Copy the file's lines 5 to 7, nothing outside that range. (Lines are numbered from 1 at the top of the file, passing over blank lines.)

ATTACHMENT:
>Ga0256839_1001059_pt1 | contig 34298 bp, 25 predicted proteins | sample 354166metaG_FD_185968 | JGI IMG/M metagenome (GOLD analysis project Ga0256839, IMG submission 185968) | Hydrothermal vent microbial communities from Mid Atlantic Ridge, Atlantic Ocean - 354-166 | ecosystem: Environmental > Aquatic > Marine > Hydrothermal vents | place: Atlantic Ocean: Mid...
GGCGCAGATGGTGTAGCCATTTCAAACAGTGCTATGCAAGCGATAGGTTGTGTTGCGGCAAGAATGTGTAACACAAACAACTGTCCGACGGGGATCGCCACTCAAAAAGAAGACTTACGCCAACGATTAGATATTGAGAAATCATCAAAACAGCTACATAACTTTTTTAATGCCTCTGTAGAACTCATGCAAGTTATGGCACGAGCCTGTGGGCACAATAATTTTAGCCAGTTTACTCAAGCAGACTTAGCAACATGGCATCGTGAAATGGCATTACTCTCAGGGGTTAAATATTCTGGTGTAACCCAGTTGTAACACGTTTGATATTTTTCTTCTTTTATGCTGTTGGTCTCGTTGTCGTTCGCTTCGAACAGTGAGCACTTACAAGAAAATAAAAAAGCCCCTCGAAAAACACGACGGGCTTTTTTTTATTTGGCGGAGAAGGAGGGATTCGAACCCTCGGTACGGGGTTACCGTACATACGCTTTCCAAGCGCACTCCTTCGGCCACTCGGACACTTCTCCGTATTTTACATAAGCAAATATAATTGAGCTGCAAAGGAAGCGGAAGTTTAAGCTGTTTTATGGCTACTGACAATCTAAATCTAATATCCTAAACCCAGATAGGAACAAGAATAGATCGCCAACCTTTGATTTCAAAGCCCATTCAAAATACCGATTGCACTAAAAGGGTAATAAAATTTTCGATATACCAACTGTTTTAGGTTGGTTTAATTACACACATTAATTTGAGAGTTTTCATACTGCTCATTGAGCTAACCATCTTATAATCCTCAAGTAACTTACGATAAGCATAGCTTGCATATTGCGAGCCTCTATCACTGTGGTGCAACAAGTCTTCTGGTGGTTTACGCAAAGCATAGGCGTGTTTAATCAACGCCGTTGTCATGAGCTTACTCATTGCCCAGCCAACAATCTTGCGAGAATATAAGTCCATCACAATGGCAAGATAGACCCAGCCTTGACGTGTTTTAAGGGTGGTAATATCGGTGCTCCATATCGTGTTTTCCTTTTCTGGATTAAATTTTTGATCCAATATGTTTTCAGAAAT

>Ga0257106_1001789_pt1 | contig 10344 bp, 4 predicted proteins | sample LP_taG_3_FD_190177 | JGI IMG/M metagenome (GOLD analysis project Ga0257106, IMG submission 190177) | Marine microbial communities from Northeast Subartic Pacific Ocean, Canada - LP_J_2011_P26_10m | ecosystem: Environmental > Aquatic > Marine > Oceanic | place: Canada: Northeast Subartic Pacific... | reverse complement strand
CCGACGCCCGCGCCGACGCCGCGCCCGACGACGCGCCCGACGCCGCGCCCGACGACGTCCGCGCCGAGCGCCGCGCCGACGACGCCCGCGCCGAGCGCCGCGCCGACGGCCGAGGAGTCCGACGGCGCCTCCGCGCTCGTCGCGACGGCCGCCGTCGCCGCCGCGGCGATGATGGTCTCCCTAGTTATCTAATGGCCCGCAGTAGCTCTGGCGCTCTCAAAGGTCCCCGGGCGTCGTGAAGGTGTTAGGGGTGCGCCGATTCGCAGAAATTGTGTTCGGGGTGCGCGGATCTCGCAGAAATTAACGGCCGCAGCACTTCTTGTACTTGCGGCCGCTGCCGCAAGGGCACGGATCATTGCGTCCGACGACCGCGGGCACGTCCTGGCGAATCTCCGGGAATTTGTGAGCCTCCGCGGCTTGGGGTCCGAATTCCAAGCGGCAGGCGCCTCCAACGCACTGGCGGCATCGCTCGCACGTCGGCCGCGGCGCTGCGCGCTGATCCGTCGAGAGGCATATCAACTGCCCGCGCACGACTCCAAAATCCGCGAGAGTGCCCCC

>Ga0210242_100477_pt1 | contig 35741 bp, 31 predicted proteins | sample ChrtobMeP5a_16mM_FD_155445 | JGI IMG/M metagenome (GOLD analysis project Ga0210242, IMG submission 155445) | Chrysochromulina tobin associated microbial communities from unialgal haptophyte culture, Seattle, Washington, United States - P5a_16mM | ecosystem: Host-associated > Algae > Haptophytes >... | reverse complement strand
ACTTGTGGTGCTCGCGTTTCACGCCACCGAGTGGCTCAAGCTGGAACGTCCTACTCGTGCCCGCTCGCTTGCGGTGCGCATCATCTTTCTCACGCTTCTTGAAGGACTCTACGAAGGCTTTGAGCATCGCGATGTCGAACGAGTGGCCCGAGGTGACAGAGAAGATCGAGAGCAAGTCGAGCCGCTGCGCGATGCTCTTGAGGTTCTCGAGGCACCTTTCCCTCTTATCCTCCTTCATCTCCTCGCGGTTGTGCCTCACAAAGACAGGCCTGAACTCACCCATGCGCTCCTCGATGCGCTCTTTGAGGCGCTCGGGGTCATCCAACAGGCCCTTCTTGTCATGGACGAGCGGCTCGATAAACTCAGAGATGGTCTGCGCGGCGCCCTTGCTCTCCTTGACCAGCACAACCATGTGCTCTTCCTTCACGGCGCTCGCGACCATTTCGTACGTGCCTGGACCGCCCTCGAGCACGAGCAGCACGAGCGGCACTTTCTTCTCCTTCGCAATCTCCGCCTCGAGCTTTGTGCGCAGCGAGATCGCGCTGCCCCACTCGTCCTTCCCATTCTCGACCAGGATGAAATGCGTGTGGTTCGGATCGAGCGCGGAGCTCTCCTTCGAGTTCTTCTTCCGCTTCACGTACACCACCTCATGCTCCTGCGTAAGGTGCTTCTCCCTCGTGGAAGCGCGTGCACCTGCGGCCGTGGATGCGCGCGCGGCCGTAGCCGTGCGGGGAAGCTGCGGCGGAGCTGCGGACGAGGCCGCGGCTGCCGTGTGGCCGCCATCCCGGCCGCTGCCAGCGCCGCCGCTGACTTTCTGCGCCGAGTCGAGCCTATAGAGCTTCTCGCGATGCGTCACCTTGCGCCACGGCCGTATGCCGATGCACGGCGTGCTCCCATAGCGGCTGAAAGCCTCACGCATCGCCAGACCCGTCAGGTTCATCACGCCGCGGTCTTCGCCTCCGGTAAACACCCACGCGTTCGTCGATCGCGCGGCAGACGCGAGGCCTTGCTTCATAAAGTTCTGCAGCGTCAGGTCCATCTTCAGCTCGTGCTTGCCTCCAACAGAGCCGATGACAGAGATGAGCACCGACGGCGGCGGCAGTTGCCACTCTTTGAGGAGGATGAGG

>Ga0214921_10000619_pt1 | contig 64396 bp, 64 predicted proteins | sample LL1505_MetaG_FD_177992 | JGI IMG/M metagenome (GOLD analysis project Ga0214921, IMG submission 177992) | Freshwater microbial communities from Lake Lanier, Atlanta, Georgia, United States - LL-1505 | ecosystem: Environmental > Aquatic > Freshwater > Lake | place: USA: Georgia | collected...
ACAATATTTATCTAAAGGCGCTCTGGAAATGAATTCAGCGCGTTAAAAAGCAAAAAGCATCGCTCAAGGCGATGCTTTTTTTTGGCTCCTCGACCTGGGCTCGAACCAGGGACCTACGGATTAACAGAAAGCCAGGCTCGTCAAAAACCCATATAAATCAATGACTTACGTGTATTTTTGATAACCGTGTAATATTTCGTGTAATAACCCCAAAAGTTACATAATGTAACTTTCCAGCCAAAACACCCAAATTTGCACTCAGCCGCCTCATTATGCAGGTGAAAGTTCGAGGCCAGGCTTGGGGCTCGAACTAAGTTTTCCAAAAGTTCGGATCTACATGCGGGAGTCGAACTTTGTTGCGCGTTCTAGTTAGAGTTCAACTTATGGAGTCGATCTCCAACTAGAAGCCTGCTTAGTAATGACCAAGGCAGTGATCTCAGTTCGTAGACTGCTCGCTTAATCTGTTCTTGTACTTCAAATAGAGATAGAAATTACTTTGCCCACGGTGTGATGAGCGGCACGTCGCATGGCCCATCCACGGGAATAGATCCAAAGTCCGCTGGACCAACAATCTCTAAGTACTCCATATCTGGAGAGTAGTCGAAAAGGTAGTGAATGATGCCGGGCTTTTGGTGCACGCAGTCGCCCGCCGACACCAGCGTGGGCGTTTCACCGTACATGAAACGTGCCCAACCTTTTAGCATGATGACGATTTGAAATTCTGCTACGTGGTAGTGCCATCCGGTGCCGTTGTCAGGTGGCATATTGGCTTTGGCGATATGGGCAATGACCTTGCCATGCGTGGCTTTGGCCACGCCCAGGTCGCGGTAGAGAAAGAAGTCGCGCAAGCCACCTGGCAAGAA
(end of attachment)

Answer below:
>Ga0210242_100477_pt1 | contig 35741 bp, 31 predicted proteins | sample ChrtobMeP5a_16mM_FD_155445 | JGI IMG/M metagenome (GOLD analysis project Ga0210242, IMG submission 155445) | Chrysochromulina tobin associated microbial communities from unialgal haptophyte culture, Seattle, Washington, United States - P5a_16mM | ecosystem: Host-associated > Algae > Haptophytes >... | reverse complement strand
ACTTGTGGTGCTCGCGTTTCACGCCACCGAGTGGCTCAAGCTGGAACGTCCTACTCGTGCCCGCTCGCTTGCGGTGCGCATCATCTTTCTCACGCTTCTTGAAGGACTCTACGAAGGCTTTGAGCATCGCGATGTCGAACGAGTGGCCCGAGGTGACAGAGAAGATCGAGAGCAAGTCGAGCCGCTGCGCGATGCTCTTGAGGTTCTCGAGGCACCTTTCCCTCTTATCCTCCTTCATCTCCTCGCGGTTGTGCCTCACAAAGACAGGCCTGAACTCACCCATGCGCTCCTCGATGCGCTCTTTGAGGCGCTCGGGGTCATCCAACAGGCCCTTCTTGTCATGGACGAGCGGCTCGATAAACTCAGAGATGGTCTGCGCGGCGCCCTTGCTCTCCTTGACCAGCACAACCATGTGCTCTTCCTTCACGGCGCTCGCGACCATTTCGTACGTGCCTGGACCGCCCTCGAGCACGAGCAGCACGAGCGGCACTTTCTTCTCCTTCGCAATCTCCGCCTCGAGCTTTGTGCGCAGCGAGATCGCGCTGCCCCACTCGTCCTTCCCATTCTCGACCAGGATGAAATGCGTGTGGTTCGGATCGAGCGCGGAGCTCTCCTTCGAGTTCTTCTTCCGCTTCACGTACACCACCTCATGCTCCTGCGTAAGGTGCTTCTCCCTCGTGGAAGCGCGTGCACCTGCGGCCGTGGATGCGCGCGCGGCCGTAGCCGTGCGGGGAAGCTGCGGCGGAGCTGCGGACGAGGCCGCGGCTGCCGTGTGGCCGCCATCCCGGCCGCTGCCAGCGCCGCCGCTGACTTTCTGCGCCGAGTCGAGCCTATAGAGCTTCTCGCGATGCGTCACCTTGCGCCACGGCCGTATGCCGATGCACGGCGTGCTCCCATAGCGGCTGAAAGCCTCACGCATCGCCAGACCCGTCAGGTTCATCACGCCGCGGTCTTCGCCTCCGGTAAACACCCACGCGTTCGTCGATCGCGCGGCAGACGCGAGGCCTTGCTTCATAAAGTTCTGCAGCGTCAGGTCCATCTTCAGCTCGTGCTTGCCTCCAACAGAGCCGATGACAGAGATGAGCACCGACGGCGGCGGCAGTTGCCACTCTTTGAGGAGGATGAGG

>Ga0214921_10000619_pt1 | contig 64396 bp, 64 predicted proteins | sample LL1505_MetaG_FD_177992 | JGI IMG/M metagenome (GOLD analysis project Ga0214921, IMG submission 177992) | Freshwater microbial communities from Lake Lanier, Atlanta, Georgia, United States - LL-1505 | ecosystem: Environmental > Aquatic > Freshwater > Lake | place: USA: Georgia | collected...